Tuesday, May 8, 2012
Ranking AFC East running backs
By James Walker
It started as a not-so-innocent comment in the AFC East blog.
"I will go as far to say that Reggie Bush is the best RB in that division," PlayaMade5 said Tuesday.
Occasionally, I like to take interesting comments to our AFC East Twitter account to gauge the public's reaction. It instantly created a Twitter firestorm.
- "I will go as far to say that that might be the MOST ridiculous thing I've ever heard," JLoganSP tweeted.
- "That reader must not be familiar with Fred Jackson," Roynp3 tweeted.
- "Has to be between Bush and Jackson," Bosborne13 tweeted.
- "Not saying much, really," OneJay76 tweeted.
There were agreements and disagreements. With that said, here is the AFC East blog's ranking of the top four running backs:
No. 4: Shonn Greene, New York Jets
Skinny: Greene had his first 1,000-yard season in 2011, but it was very underwhelming. He doesn’t have blazing speed and doesn’t break as many tackles as people would expect for a guy his size. Greene seems more effective in a complimentary role than as the primary ball-carrier.
No. 3: C.J. Spiller, Buffalo Bills
Skinny: I like Spiller’s potential and would like to see more of it. But he’s been pretty non-existent for the first year and a half of his career. That’s not all his fault. Spiller did make the most of his opportunities in the final six games of the year. This is a big year, even though he’s technically still a backup.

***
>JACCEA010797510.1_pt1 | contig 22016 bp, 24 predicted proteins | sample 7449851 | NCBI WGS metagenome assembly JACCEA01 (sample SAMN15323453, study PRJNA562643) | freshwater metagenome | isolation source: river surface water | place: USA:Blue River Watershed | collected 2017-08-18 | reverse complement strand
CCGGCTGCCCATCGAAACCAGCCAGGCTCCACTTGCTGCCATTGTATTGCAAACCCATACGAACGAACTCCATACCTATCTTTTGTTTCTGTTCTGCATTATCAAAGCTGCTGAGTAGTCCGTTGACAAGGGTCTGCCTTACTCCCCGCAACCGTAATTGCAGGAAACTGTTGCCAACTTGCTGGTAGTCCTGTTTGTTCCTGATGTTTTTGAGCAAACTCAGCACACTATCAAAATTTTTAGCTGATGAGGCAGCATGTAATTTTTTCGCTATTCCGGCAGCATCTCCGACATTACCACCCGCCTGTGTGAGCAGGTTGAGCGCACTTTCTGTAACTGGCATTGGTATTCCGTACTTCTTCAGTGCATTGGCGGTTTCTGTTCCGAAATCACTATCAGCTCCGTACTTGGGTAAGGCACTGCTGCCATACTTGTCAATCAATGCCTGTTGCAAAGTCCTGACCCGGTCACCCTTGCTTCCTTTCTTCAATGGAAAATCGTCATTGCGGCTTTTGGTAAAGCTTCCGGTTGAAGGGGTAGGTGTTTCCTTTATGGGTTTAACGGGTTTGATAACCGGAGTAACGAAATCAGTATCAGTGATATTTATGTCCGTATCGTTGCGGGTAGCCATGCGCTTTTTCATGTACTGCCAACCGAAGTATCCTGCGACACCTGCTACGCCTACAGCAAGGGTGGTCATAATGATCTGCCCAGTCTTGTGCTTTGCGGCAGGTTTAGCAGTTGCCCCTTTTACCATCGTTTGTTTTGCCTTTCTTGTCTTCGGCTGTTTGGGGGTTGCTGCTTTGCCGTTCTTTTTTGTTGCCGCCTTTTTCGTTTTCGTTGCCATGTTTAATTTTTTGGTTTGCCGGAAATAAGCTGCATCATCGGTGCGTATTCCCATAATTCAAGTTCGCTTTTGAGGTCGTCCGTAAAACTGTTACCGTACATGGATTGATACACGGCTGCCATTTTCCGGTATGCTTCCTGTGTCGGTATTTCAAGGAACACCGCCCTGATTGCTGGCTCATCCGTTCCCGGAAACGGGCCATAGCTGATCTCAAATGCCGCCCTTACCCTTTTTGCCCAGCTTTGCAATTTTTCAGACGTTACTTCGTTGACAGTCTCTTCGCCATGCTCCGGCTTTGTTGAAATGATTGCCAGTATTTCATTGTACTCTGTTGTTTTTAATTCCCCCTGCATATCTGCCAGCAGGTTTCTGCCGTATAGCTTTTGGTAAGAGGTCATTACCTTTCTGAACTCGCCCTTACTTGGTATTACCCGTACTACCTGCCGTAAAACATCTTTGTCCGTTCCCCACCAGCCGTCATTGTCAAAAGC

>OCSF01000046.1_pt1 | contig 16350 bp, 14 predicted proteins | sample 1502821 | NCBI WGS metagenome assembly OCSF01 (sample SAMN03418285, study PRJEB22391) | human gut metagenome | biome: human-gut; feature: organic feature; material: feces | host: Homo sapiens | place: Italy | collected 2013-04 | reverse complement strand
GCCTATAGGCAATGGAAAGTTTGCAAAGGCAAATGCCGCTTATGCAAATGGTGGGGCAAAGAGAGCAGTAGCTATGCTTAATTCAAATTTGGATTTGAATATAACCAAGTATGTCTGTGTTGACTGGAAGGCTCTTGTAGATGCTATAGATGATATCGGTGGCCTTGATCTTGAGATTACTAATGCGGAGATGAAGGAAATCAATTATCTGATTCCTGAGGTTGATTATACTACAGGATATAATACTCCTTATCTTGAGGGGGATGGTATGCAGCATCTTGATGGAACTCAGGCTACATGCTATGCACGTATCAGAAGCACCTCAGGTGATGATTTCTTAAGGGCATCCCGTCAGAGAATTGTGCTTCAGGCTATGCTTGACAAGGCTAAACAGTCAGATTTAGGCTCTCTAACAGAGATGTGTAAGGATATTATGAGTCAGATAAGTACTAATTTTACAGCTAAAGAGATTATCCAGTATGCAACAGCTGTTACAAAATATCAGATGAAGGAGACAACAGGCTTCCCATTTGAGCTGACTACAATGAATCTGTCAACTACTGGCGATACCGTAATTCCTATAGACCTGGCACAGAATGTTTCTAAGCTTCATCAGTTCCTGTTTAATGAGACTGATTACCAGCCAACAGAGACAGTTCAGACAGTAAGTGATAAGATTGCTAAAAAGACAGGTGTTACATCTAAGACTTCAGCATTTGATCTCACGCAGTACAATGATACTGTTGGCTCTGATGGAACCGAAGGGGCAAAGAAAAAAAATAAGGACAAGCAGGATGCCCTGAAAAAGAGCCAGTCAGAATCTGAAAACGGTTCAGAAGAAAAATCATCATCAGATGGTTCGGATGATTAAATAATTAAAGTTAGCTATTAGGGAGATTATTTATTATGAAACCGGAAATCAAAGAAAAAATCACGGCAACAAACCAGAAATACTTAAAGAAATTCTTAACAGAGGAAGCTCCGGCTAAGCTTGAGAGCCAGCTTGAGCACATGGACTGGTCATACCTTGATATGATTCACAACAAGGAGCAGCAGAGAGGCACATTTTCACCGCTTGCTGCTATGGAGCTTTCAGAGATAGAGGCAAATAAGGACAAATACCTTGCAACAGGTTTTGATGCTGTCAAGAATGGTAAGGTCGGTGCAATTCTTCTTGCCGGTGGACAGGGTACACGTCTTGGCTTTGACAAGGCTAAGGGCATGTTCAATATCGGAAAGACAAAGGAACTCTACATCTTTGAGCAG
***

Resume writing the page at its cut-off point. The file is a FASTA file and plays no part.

No. 2: Reggie Bush, Miami Dolphins
Skinny: Bush finally proved that he can be an every-down tailback for the Dolphins and had his first 1,000-yard season. He didn’t get that chance in New Orleans. Bush, 27, is still in his prime and may be the best home run hitter in the division, especially when he gets on the perimeter. Durability is always a concern.
No. 1: Fred Jackson, Buffalo Bills
Skinny: Jackson is the most complete tailback in the AFC East. He runs tough inside. His agility and speed can surprise you, considering his size. Jackson also rarely gets credit for his soft hands. The only knock on Jackson is that he is 31 years old. But he was a late bloomer that doesn’t have as many miles as the typical NFL tailback that age.